Hunting Accident

By: Associated Press
By: Associated Press

A Gage County hunter was hospitalized over the weekend after he accidentally shot himself in the leg.

Greggory Peterson's 50-caliber muzzleloader discharged as he was storing it in his vehicle.

Peterson, 42, and his 13-year-old daughter were taken to the hospital. As of Monday night he was in fair condition. His daughter was not injured.

The blast caused a six-inch wide wound deep enough to expose the bone below his right knee.

kolnkgin.com Extended Web Coverage

Hunting Safety Tips

  • Treat every firearm or bow with the same respect you would show a loaded gun or nocked arrow. Every time you pick up a firearm, the first thing you do is check to see if it is loaded. Be sure the chamber and magazine are empty and that the action is open until ready to be fired. If you do not understand how to determine if it is loaded, do not accept the firearm until someone has safely shown you that it is unloaded. Read your instruction manual carefully before you handle new firearms or bows.

  • Always point the muzzle in a safe direction. Do not point a firearm or bow at anything you do not intend to shoot. Control the direction of the muzzle at all times. Never rest a muzzle on your toe or foot. Keep your finger out of the trigger guard until the instant you are ready to fire. Always keep the safety on until ready to fire; however, the safety should never be a substitute for safe firearm handling.

  • Be sure of your target and what is in front of and beyond your target. Before you pull the trigger you must properly identify game animals. Until your target is fully visible and in good light, do not even raise your scope to see it. Use binoculars! Know what is in front of and behind your target. Determine that you have a safe backstop or background. Since you do not know what is on the other side, never take a shot at any animals on top of ridges or hillsides. Know how far bullets, arrows and pellets can travel. Never shoot at flat, hard surfaces, such as water, rocks or steel because of ricochets.

  • Unload firearms and unstring conventional bows when not in use. Leave actions open, and store sporting arms in cases when traveling to and from shooting areas. Take bolts out or break down shotguns if necessary. Know how your equipment operates. Store and transport firearms and ammunition separately and under lock and key. Store firearms and bows in cool, dry places. Use gun or trigger locks and guards when not in use.

  • Handle the firearms, arrows and ammunition carefully. Avoid horseplay with firearms. Never climb a fence, a tree or a ladder with a loaded firearm or bow and arrows. Never jump a ditch or cross difficult terrain with a loaded firearm or nocked arrow. Never face or look down the barrel from the muzzle end. Be sure the only ammunition you carry correctly matches the gauge or caliber you are shooting. Always carry arrows in a protected cover or quiver. Learn the proper carries. Try to use the two-hand carry whenever possible because it affords you the best muzzle control. Always carry handguns with hammers over an empty chamber or cylinder. If you fall, be sure to disassemble the gun and check the barrel from the breech end for obstructions. Carry a field cleaning kit.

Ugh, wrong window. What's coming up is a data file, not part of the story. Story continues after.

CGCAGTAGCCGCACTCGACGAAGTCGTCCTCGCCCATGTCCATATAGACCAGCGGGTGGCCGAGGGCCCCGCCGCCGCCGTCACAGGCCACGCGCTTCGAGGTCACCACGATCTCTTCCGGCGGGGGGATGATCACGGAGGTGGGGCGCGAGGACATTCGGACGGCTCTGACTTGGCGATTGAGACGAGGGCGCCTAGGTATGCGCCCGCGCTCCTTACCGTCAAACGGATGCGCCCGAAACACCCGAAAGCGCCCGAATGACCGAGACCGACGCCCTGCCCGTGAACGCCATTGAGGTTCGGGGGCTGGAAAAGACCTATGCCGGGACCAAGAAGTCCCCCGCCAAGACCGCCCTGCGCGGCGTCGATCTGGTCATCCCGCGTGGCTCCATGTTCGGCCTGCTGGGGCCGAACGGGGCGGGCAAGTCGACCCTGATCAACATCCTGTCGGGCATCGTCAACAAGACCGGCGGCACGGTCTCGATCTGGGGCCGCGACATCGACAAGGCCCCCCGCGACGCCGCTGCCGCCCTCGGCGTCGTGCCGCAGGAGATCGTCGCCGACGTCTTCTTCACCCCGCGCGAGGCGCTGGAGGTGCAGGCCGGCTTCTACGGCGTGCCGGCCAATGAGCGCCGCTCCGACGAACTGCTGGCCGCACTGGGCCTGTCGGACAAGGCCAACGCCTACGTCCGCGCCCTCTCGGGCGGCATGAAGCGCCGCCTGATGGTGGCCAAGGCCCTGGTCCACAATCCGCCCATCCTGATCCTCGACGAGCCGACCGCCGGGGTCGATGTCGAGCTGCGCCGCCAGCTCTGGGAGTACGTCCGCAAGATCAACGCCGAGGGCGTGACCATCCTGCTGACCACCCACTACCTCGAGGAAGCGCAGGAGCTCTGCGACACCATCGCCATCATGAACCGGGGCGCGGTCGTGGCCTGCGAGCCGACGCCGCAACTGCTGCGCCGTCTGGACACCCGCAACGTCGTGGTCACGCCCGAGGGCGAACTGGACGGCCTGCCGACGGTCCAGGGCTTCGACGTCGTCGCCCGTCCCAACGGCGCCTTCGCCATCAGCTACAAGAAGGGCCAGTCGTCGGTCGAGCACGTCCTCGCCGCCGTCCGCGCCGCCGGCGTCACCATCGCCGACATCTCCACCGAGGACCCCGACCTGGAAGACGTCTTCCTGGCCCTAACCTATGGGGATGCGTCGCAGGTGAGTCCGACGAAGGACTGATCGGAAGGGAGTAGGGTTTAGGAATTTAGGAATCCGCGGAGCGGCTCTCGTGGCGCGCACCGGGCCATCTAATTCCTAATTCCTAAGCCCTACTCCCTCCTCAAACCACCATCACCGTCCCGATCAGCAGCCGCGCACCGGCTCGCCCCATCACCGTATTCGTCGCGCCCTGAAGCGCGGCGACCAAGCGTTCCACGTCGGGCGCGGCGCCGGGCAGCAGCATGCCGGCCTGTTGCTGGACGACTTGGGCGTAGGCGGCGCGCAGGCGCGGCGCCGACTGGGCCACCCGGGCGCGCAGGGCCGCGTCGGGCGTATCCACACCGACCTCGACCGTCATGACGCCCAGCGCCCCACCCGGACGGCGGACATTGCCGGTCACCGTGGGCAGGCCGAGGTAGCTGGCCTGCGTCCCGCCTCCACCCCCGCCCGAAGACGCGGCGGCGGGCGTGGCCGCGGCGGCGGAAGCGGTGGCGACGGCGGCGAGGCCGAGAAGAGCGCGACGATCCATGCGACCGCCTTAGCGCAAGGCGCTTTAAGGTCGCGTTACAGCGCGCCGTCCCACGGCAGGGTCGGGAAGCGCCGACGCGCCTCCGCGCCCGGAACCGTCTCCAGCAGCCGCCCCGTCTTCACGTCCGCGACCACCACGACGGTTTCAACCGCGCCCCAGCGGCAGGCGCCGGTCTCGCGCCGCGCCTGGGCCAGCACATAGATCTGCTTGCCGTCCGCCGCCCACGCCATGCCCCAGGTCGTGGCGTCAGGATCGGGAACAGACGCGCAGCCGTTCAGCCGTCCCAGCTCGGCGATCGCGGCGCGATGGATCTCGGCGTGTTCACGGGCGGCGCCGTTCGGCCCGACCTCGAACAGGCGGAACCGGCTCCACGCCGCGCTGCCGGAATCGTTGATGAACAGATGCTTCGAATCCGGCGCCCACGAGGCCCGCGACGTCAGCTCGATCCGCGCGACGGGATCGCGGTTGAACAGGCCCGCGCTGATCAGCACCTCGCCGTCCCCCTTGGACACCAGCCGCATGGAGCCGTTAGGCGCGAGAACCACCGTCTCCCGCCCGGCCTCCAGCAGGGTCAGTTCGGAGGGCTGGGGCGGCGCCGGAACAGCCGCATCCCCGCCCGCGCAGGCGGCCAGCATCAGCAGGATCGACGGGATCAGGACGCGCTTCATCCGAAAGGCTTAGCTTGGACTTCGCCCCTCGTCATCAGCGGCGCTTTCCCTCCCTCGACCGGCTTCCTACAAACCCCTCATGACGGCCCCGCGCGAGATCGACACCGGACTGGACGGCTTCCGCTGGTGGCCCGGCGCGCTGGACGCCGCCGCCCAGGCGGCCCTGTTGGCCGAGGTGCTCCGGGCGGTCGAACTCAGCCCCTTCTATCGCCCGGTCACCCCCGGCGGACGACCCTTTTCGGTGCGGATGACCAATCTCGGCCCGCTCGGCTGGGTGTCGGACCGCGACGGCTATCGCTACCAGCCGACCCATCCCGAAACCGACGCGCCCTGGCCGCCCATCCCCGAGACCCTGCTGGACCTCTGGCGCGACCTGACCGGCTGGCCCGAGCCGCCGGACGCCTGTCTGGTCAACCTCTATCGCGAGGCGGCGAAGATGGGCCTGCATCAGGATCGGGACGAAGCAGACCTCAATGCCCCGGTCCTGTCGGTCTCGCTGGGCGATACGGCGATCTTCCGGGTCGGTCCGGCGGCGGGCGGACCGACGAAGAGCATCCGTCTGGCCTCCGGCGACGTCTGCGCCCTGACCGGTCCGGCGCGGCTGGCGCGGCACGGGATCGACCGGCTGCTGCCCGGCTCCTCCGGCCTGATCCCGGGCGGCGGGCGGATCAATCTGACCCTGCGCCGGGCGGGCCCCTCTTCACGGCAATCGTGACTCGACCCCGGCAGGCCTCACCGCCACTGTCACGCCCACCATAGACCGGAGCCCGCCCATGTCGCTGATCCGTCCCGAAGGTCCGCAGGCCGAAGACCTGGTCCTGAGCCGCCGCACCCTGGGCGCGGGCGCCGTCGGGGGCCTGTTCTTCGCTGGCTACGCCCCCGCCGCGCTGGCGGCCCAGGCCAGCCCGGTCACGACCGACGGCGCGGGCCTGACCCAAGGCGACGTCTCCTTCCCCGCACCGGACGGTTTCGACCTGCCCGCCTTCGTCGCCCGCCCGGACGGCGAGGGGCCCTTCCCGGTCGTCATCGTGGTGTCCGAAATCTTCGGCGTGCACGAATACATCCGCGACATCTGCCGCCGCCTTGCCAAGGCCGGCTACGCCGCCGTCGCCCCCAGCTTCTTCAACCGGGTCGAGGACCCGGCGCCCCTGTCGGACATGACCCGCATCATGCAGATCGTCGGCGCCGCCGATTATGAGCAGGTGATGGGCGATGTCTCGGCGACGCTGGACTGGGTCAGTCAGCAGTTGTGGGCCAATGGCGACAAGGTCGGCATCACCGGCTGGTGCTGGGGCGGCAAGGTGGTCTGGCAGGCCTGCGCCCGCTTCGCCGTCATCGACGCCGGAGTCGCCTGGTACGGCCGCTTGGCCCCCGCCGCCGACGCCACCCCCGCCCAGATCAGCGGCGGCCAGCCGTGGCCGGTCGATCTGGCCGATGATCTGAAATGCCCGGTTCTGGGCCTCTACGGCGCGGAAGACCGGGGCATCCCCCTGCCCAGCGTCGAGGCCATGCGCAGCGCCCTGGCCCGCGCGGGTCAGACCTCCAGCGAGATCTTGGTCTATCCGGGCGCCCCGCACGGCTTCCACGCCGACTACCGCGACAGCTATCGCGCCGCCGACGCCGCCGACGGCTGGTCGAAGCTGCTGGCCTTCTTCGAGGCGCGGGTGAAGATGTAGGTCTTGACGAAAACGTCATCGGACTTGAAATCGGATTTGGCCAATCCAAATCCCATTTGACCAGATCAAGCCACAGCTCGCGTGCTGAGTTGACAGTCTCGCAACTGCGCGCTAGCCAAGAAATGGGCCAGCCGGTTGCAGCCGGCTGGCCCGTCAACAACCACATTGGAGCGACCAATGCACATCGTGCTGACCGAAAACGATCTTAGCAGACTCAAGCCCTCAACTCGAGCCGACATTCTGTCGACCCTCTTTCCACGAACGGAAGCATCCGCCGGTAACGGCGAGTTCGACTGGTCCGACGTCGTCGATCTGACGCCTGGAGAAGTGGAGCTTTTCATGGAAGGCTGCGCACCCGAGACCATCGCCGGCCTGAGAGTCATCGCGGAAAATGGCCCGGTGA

• Know your safe zone-of-fire and stick to it. Your safe zone-of-fire is that area or direction in which you can safely fire a shot. It is "down range" at a shooting facility. In the field it is that mental image you draw in your mind with every step you take. Be sure you know where your companions are at all times. Never swing your gun or bow out of your safe zone-of-fire. Know the safe carries when there are persons to your sides, in front of, or behind you. If in doubt, never take a shot. When hunting, wear daylight fluorescent orange so you can be seen from a distance or in heavy cover.

  • Control your emotions when it comes to safety. If you lose control of your emotions you may do something carelessly. If you have just shot a target or animal you probably will be excited. At that moment you may turn with a loaded firearm back towards your friends or you might run with a loaded firearm towards a downed animal with the gun safety off. You or someone else may be in danger once you lose control of your emotions. Show discipline. Rehearse in your mind what the safe actions will be. Do not allow your daydreams to preface good judgment. Show restraint and pass up shots which have the slightest chance of being unsafe.

  • Wear hearing and eye protection. While shooting at the range, you must wear hearing and eye protection at all times. Firearms are loud and can create noises which are damaging to a person's hearing. It can be a gradual loss of hearing due to outbursts of noise over many years. The damage could also be immediate, especially if your ears are next to a muzzle blast. Vibrations from the blast are enough to create loss of hearing. Wear glasses to protect your eyes from escaping gases, burnt powder (especially in black powder shooting), and other debris.

  • Don't drink alcohol or take drugs before or while handling firearms or bow and arrows. Alcohol and drugs impair normal physical and mental body functions and mustn't be used before or while handling firearms or archery equipment. These substances affect emotions, making it easier to lose control.

  • Be aware of additional circumstances which require added caution or safety awareness. Just because something isn't listed under these "ten commandments of shooting safety" doesn't mean you can ignore it if it is dangerous. There may be rules such as in muzzleloading or archery or posted at a shooting range which should also be followed. Also, practice reloading safety by following and reading all specific instructions.

Source: A compilation of Web reports contributed to this report.


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